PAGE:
February 23, 2016

John Grisham wrote a “non-legal thriller” about focused ultrasound technology

by

John Grisham at Neal Kassell's TEDx talk (via YouTube)

John Grisham at Neal Kassell’s TEDx talk (via YouTube)

John Grisham is known for his legal thrillers, but though he’s continued to write them at a steady clip since 1989—when he published A Time to Kill—he hasn’t always stuck to the same stories.

In addition to his twenty-five legal thrillers, Grisham has written novels about baseball, football, and Christmas, as well as a series of middle-grade books about Theodore Boone, a teenaged “amateur attorney.”

But all of that seems quite conventional compared to The Tumor, a free forty-nine-page book described by the Washington Post’s Michael S. Rosenwald as “one of the stranger literary digressions in recent memory.”

Unlike Grisham’s thrillers, which are, broadly speaking, about injustice and the inequities of the American legal system, The Tumor—a “non-legal thriller”—is about one thing and one thing only: the promise of focused ultrasound, which the Focused Ultrasound Foundation describes as “an early-stage, non-invasive therapeutic technology with the potential to transform the treatment of many medical disorders by using ultrasonic energy to target tissue deep in the body without incisions or radiation.”

Grisham told the Post that it’s the most important book he’s ever written:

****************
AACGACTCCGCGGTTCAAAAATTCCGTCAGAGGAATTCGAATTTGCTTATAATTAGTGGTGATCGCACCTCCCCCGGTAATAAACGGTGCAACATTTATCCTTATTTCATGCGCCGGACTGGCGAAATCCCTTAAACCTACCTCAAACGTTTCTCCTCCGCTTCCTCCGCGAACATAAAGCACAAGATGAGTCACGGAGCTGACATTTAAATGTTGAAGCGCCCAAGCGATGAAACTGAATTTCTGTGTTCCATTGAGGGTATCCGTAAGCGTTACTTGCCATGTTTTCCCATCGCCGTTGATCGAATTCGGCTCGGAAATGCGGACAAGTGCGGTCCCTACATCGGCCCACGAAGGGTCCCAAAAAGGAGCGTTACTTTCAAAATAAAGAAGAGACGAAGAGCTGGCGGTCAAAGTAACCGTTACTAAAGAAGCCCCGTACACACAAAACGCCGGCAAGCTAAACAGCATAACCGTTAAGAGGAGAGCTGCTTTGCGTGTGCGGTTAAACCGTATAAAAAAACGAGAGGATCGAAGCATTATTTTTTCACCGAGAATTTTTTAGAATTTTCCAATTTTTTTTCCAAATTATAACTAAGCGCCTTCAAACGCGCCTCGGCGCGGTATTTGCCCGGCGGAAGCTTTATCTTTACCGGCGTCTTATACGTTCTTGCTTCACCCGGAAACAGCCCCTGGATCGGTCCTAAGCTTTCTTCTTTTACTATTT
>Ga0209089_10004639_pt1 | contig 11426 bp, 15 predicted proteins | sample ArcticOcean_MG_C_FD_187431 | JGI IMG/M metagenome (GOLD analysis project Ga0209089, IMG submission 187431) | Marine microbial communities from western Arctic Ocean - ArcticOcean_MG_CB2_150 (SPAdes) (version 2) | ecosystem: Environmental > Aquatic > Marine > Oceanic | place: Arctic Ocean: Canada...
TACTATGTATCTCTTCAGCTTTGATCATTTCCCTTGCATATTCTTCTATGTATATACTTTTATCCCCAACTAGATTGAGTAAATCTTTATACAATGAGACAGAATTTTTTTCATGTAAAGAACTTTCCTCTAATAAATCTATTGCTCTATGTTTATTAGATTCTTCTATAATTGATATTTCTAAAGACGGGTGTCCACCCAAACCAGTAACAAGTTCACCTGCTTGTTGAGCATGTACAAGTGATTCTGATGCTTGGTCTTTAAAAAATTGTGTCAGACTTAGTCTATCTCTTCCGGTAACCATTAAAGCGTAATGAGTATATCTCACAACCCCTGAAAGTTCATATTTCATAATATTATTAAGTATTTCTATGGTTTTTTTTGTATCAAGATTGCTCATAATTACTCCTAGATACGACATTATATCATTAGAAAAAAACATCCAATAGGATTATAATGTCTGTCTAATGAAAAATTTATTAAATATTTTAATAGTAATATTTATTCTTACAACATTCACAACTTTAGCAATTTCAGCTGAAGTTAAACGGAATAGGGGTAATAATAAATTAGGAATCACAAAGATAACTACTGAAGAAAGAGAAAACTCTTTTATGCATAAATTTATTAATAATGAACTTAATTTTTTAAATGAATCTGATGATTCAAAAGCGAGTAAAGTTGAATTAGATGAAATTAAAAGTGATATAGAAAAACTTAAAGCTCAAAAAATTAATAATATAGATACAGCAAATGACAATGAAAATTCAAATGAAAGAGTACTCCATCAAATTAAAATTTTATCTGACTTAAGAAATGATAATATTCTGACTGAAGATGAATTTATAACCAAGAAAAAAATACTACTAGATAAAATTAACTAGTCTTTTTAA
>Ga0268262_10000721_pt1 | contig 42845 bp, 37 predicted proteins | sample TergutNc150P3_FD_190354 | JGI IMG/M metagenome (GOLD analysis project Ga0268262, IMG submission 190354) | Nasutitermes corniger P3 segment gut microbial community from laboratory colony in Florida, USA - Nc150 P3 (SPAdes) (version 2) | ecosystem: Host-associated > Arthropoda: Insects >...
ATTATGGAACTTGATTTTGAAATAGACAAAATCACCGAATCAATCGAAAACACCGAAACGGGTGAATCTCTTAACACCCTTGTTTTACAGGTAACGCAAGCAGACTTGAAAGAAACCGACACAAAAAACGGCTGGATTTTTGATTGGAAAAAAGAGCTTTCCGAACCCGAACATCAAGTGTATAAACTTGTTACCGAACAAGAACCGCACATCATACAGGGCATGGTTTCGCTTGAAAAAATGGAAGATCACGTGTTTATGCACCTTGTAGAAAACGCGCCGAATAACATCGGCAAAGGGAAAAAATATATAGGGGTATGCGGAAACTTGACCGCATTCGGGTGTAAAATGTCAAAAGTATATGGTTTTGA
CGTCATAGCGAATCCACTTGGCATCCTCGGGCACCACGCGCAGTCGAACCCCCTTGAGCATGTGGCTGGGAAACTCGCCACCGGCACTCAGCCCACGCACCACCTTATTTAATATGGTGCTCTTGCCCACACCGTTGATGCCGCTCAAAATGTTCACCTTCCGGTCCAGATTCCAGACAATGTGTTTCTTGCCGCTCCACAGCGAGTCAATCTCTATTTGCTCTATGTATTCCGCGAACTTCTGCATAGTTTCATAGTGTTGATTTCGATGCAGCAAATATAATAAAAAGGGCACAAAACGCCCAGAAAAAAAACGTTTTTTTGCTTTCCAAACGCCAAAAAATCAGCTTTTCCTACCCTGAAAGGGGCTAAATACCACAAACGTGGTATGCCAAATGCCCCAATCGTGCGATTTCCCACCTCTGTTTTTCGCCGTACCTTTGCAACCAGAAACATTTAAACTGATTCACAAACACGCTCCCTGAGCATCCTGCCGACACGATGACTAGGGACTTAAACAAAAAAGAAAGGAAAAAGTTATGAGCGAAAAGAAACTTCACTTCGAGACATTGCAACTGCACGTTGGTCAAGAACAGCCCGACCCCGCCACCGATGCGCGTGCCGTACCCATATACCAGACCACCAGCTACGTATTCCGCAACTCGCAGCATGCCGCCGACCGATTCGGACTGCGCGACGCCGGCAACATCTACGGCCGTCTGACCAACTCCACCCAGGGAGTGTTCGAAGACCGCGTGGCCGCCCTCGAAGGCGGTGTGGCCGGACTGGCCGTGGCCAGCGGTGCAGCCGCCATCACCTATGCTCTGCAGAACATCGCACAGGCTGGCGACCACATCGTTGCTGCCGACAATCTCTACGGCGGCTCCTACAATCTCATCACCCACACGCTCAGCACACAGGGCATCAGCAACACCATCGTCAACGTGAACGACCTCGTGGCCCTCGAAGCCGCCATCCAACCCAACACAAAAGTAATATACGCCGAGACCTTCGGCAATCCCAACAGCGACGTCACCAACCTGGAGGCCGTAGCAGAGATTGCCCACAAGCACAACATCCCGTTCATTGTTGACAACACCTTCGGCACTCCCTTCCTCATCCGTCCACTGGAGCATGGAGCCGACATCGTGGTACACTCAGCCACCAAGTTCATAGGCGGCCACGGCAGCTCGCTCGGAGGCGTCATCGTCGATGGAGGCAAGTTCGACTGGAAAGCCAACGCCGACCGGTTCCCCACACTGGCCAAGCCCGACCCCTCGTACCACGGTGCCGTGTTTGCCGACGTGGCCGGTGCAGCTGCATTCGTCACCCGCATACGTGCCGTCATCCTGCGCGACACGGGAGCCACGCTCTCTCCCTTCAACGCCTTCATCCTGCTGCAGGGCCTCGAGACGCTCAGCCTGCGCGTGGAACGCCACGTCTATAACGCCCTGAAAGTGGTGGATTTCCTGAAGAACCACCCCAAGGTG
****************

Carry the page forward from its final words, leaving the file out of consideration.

“I write escapist popular fiction that entertains,” Grisham said in an interview. “It’s entertainment. It doesn’t pretend to be literature or anything else. But The Tumor has the potential to one day save or prolong millions of lives.”

Grisham found out about focused ultrasound through his friendship with Neal Kassell, a University of Virginia surgeon who founded the Foundation, and whom Grisham calls his “personal brain surgeon.” Last year, the writer participated in Kassell’s TEDx talk about the technology, and he offers a testimonial on the Foundation’s website. But The Tumor is Grisham’s most concrete act in building awareness of focused ultrasound.

According to Rosenwald, Grisham’s publishing team isn’t thrilled with his decision to deviate from his strict novel-writing schedule and write a book (available as a free print book(!) or download on the Foundation’s website) about a man with a brain tumor that features not one, but two unhappy endings. (In 2014, we reported on another thing that probably caused Grisham’s team some stress.)

Still, those in the Grisham business probably shouldn’t lose much sleep over the writer’s somewhat strange but unquestionably charitable act. According to Penguin Random House’s website, Theodore Boone: The Scandal is due out in May, and a new legal thriller is coming in October.

 

 

Mark Krotov was a senior editor at Melville House.

MobyLives